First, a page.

The notion of relevant, ?significant market' in the sense of EU law and the jurisprudence of the court in Luxembourg

Author:Augustin Fuerea
Position:Professor, PhD, Faculty of Law, 'Nicolae Titulescu' University of Bucharest (e-mail: augustinfuerea@yahoo.com).
Pages:100-109
LESIJ NO. XXIII, VOL. 2/2016
THE NOTION OF RELEVANT, SIGNIFICANT MARKET IN THE
SENSE OF EU LAW AND THE JURISPRUDENCE OF THE COURT
IN LUXEMBOURG
Augustin FUEREA*
Abstract
Article 102 TFEU prohibits the abusive use of a dominant position in which an enterpr ise might
find itself, at one time. It should be noted that th e Treaty does not prohibit the dominant position in
which a company might find itself, but it disapproves with its misuse. To fall under the incidence of the
article, the enterpr ise must find itself in a dominant position on the internal market or on a substantial
part of it a nd abuse of that position. What is important in the correct application of art.102 TFEU is
to identify the significant and relevant char acter of the internal market. For this rea son, we bring to
the forefront of attention the meaning given by the Court of Justice in Luxembourg to the notion of
significant market, but also the meaning that the Eur opean Commission gives to the same notion.
Thus, the analysis helps identifying those features tha t are necessary for the cor rect app lication of
provisions of Article 102 TFEU in all Member States of the European Union.
Keywords: Article 102 TFEU; significant market; the European Union; the jurisprudence of the
Court of Justice of the European Union; the European Commission
1. Introductory considerations
Pursuant to Article 102 TFEU, any
abusive use by one or more enterprises of a
dominant position within the common
market or on a substantial part of it is
incompatible with the internal market and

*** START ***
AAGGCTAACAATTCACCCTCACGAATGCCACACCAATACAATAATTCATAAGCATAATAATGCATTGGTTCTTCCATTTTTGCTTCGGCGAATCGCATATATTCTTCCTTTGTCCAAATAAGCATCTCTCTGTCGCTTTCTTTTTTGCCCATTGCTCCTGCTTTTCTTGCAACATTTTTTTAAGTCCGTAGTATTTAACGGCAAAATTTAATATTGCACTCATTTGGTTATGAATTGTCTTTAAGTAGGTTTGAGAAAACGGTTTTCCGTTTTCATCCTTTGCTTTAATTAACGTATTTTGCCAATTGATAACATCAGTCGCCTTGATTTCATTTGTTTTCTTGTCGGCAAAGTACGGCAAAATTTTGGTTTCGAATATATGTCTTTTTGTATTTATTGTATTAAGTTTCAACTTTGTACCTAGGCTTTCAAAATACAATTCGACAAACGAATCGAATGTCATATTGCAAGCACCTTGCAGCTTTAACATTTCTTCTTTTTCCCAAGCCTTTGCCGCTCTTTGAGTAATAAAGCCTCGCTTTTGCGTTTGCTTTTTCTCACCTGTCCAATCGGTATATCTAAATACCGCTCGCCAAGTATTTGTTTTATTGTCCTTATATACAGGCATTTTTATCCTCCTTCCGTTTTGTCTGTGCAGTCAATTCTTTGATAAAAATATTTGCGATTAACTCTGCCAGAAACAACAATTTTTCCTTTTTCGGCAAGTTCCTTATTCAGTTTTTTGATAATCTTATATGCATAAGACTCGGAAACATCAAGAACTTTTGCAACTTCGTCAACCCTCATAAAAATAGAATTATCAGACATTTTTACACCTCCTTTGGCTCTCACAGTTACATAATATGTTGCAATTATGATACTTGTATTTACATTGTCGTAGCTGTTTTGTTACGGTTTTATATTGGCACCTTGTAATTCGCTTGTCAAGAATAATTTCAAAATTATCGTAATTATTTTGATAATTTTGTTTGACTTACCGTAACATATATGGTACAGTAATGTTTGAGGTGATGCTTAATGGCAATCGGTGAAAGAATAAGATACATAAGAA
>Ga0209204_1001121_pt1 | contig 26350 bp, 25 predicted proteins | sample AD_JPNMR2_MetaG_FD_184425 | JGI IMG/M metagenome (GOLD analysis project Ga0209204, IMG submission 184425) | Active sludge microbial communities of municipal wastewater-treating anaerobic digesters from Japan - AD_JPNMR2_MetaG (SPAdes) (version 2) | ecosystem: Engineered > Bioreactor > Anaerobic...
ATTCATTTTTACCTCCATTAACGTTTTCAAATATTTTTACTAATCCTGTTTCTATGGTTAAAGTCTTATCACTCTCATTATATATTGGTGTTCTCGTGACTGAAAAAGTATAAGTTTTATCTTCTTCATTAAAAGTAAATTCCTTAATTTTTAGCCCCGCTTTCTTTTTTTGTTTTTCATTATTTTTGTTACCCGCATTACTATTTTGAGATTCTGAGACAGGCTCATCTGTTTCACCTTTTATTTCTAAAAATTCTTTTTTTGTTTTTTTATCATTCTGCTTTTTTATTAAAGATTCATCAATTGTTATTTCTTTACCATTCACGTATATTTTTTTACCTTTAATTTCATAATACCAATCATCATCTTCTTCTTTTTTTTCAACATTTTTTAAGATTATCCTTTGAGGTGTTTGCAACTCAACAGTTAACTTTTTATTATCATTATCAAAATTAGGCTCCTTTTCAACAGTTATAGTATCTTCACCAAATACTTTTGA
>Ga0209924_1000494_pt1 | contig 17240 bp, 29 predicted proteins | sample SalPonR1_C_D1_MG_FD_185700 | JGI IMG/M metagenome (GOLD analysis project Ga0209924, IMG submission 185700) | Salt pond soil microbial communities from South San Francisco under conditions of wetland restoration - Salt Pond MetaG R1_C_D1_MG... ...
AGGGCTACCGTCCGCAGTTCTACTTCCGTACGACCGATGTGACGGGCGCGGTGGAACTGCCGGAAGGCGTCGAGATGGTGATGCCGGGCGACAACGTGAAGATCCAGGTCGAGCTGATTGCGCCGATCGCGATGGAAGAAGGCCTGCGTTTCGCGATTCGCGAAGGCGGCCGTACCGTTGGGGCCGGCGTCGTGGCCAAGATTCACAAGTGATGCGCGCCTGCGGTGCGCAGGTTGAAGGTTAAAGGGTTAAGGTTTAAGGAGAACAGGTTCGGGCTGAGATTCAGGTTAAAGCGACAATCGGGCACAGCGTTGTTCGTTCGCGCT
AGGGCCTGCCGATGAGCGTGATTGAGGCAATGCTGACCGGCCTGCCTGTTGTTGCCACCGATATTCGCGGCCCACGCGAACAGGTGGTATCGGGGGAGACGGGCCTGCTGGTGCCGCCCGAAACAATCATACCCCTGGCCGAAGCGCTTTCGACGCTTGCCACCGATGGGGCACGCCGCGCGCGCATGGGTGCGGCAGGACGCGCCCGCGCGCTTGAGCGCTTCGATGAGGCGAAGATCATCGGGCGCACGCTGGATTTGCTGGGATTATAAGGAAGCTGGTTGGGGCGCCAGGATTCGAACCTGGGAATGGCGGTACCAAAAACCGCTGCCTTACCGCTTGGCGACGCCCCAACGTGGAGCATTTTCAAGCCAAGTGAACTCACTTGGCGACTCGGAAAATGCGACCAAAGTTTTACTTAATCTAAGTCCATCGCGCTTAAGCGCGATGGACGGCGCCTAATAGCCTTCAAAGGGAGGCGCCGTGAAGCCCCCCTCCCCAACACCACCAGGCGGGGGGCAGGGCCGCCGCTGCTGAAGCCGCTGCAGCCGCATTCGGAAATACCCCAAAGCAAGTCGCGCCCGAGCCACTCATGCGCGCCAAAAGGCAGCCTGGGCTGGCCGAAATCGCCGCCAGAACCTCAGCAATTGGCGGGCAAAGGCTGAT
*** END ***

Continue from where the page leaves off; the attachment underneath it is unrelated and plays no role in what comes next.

prohibited in so far, as it may affect trade
between Member States.
Thus, the Article does not prohibit the
dominant position in which a company
might find itself, but it opposes to its misuse.
The dominant position was defined
(...) as a position of eco nomic strength from
which a company benefits and which
enables it to prevent effective co mpetition
being maintained on a given market, giving
it the possibility to behave, to an appreciable
* Professor, PhD, Faculty of Law, "Nicolae Titulescu" University of Bucharest (e -mail:
augustinfuerea@yahoo.com).
extent, independently of competitors, its
clients and ulti mately, consumers. This
notion of independence is related to the
degree of competitive pressure exercised by
that enterprise. Dominance entails that these
competitive constraints are not sufficiently
effective and therefore that co mpany enjoys
power on a substantial market, for a certain
period. This means that the company
decisions are largely insensitive to the
actions and reactio ns of the competitors,
customers and to a final analysis, of the
consumers. The Commission may consider
that effective press ures of th e competition
are missing, altho ugh there is still so me
actual or potential competition. In general, a
dominant position derives from a
combination of several factors which, taken

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